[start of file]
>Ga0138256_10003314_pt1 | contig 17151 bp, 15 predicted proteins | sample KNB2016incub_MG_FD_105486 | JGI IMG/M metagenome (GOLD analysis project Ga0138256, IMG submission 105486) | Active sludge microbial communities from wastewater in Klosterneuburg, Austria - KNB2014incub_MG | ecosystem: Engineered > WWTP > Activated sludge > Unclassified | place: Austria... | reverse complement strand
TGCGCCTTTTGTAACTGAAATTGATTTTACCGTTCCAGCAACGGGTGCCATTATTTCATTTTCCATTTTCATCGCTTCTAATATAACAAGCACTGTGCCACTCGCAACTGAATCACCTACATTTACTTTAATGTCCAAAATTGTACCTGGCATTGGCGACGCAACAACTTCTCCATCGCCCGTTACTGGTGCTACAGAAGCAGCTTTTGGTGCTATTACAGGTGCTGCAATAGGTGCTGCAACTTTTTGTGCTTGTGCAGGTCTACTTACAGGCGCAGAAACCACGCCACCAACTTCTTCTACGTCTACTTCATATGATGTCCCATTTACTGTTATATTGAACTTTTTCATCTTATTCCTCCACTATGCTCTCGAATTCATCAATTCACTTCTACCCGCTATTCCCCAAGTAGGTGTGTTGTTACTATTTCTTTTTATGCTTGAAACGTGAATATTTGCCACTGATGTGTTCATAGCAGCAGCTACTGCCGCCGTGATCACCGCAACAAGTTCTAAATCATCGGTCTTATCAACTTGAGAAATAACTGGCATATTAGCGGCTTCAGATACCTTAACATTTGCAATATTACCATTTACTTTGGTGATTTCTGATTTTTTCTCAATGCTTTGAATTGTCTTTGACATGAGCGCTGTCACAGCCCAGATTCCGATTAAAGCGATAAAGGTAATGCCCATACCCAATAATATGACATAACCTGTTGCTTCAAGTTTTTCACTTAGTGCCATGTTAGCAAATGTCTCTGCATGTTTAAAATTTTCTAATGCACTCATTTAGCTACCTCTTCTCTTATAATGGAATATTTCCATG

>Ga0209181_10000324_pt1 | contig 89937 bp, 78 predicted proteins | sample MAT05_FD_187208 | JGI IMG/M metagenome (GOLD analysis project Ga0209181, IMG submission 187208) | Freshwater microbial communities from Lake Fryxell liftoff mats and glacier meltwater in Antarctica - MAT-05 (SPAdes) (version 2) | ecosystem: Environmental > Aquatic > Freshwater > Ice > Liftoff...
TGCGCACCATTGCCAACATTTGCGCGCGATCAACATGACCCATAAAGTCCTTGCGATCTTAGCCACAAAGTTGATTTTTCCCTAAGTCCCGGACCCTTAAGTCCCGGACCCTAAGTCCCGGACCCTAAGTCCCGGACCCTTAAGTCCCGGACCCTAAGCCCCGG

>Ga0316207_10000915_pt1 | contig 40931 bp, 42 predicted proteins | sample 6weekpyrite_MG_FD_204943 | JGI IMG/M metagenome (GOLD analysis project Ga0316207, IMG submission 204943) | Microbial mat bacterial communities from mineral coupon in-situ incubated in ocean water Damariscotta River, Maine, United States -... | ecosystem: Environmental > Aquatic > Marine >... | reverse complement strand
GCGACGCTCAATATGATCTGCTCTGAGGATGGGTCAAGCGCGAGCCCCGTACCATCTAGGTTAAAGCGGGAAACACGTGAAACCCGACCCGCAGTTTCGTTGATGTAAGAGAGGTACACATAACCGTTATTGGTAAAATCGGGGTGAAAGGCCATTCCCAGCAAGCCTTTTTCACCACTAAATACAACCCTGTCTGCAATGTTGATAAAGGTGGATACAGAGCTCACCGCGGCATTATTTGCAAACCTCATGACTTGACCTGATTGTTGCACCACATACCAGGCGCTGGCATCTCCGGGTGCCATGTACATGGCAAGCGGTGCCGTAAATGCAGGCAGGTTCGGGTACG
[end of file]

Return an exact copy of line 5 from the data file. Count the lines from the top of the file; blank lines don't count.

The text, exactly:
>Ga0316207_10000915_pt1 | contig 40931 bp, 42 predicted proteins | sample 6weekpyrite_MG_FD_204943 | JGI IMG/M metagenome (GOLD analysis project Ga0316207, IMG submission 204943) | Microbial mat bacterial communities from mineral coupon in-situ incubated in ocean water Damariscotta River, Maine, United States -... | ecosystem: Environmental > Aquatic > Marine >... | reverse complement strand